Anterior Pelvic Tilt vs Swayback – What’s the Difference?

Are these pelvic postures a problem?

It’s common for people to have significant pelvis postures that may impact movement capabilities, but how do we know when these postures are problematic? What can we do about maximizing the movement of someone who has an anterior pelvic tilt or swayback?

Or heck, maybe you can’t even tell the difference between an anterior tilt and swayback posture. Where should you start?

Well fam, you should start by peeping Movement Debrief 163!

Check it all out below to learn more!

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The difference between anterior pelvic tilt and sway back

Question: Hey Zac. Can a pelvis ever be shifted anteriorly without being tilted anteriorly? And if so, what different steps would be taken to fix this as opposed to fixing an anterior pelvic tilt? (ANYA)

Answer: Indeed it can, and that, my friend, is the difference between a swayback and anterior pelvic tilt.

The difference between anterior pelvic tilt and sway back

Question: Hey Zac. Can a pelvis ever be shifted anteriorly without being tilted anteriorly? And if so, what different steps would be taken to fix this as opposed to fixing an anterior pelvic tilt?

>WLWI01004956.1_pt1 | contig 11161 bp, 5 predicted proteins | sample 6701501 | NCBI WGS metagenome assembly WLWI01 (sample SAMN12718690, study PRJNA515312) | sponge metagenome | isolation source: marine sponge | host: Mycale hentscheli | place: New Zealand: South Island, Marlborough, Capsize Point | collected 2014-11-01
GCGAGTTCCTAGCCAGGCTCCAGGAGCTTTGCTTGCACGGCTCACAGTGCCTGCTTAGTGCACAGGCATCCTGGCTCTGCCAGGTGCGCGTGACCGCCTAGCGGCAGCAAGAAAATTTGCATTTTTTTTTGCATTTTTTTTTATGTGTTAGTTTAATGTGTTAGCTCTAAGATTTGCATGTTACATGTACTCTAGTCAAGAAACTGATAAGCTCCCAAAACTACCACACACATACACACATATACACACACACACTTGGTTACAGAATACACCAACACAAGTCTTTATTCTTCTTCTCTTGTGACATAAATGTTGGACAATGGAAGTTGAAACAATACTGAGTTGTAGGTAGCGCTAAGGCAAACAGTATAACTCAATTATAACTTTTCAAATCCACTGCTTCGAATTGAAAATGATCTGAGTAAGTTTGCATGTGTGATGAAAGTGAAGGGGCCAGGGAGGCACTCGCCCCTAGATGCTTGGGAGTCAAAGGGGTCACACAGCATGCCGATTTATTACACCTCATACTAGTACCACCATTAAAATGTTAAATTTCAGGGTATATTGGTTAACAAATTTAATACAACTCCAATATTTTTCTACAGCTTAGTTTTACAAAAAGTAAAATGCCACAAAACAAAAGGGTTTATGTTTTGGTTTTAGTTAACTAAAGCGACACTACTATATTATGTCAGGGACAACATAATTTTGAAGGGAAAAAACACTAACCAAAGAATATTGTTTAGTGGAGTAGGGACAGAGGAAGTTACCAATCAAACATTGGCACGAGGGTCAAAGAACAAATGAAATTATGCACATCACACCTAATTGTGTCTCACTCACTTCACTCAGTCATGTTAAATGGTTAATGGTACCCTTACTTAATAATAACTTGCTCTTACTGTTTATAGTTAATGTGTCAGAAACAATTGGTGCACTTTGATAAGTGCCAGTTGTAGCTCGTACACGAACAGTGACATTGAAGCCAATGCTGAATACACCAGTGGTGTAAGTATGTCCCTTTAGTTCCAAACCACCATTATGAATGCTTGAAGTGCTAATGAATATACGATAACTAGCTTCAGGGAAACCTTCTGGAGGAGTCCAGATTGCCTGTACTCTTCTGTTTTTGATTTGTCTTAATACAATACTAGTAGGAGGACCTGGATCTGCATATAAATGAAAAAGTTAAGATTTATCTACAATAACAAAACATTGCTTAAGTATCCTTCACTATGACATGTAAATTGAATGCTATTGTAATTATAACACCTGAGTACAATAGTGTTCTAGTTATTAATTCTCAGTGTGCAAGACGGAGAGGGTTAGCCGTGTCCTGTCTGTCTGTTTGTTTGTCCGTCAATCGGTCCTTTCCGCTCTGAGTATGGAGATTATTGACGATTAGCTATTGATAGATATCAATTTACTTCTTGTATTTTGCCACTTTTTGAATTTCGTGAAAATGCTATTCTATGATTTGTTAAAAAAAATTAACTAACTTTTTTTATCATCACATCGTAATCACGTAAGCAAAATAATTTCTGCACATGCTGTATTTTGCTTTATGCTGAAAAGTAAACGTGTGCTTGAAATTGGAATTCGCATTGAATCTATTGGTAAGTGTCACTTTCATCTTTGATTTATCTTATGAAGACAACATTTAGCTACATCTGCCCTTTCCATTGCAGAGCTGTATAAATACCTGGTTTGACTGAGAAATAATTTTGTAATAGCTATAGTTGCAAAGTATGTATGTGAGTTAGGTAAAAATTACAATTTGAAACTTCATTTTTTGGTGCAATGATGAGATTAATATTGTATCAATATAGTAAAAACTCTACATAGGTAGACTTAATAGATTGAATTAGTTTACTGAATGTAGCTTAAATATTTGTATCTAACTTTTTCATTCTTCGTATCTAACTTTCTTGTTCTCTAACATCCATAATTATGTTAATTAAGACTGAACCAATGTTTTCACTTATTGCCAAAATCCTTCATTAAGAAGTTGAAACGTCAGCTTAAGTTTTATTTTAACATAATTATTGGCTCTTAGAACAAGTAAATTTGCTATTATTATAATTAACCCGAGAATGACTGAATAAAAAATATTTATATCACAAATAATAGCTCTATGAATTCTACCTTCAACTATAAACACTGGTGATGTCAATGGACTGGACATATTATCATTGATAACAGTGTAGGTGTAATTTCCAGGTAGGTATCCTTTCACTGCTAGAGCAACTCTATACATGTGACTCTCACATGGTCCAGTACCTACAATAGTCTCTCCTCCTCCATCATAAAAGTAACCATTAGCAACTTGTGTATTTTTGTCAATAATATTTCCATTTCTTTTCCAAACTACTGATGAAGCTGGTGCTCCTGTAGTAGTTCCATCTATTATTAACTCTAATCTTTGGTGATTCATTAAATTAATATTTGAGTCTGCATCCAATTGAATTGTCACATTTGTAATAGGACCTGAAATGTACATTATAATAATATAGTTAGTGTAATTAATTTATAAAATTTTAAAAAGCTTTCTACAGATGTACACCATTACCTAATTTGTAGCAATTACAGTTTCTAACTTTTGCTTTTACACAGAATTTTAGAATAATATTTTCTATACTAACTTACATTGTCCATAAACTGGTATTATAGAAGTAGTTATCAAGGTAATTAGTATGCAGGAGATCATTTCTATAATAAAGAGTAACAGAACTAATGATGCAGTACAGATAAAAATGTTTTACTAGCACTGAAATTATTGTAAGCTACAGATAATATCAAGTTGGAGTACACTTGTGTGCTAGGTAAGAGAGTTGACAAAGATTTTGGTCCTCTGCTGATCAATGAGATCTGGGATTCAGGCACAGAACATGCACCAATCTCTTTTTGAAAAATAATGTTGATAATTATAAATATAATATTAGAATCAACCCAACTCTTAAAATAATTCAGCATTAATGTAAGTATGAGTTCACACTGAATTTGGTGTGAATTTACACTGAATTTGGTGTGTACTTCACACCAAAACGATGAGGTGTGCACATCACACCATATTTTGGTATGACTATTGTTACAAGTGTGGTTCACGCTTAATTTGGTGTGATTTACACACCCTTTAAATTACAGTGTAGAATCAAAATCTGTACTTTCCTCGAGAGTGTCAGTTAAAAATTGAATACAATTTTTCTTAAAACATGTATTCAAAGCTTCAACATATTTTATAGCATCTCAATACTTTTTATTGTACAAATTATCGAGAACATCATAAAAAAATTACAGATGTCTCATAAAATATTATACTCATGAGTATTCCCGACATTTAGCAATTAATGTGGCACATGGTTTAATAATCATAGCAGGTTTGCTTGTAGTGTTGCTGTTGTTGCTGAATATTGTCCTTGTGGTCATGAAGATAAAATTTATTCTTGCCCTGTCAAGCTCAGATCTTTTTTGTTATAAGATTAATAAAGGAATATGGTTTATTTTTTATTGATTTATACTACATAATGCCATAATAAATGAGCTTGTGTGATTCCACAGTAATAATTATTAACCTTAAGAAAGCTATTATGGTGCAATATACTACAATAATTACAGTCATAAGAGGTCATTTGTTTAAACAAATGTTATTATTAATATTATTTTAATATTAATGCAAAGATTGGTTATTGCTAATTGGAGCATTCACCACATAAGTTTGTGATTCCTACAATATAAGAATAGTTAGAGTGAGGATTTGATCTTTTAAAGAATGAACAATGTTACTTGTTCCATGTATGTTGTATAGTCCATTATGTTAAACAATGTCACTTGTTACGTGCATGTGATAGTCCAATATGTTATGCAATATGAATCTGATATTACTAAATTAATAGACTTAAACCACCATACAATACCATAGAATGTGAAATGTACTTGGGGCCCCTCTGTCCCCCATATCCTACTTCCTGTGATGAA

Answer: Indeed it can, and that, my friend, is the difference between a swayback and anterior pelvic tilt.

With an anterior pelvic tilt, the pelvis orients more downward, which would create a concentric orientation/short position of the hip flexors and back extensors:

My eyes are up here, fam!

Now, as a resting position, this posture is fairly common. In fact, according to this study, 85% of males and 75% of females present with an anterior pelvic tilt. So it’s not that the posture itself is a problem per se.

What can be an issue if this orientation is the only option you have available. If you have a difficult time creating a posterior pelvic tilt, it may be a contributing factor to having movement limitations. 

What limitations am I talking about?


When the pelvis tilts anteriorly the acetabulum, the hole in the pelvic bone that houses your femur, orients more towards an internally rotated position. This action can allow you to pick up more internal rotation at the femur, but it comes at the cost of relative motion at the femur. Oftentimes, you’ll see a drop off of external rotation in this case.

You can see this manifest quite easily at the shoulder. If you try to internally rotate your shoulder and anteriorly tilt your thorax, it’ll appear as though you have more internal rotation available, but it’s merely an illusion.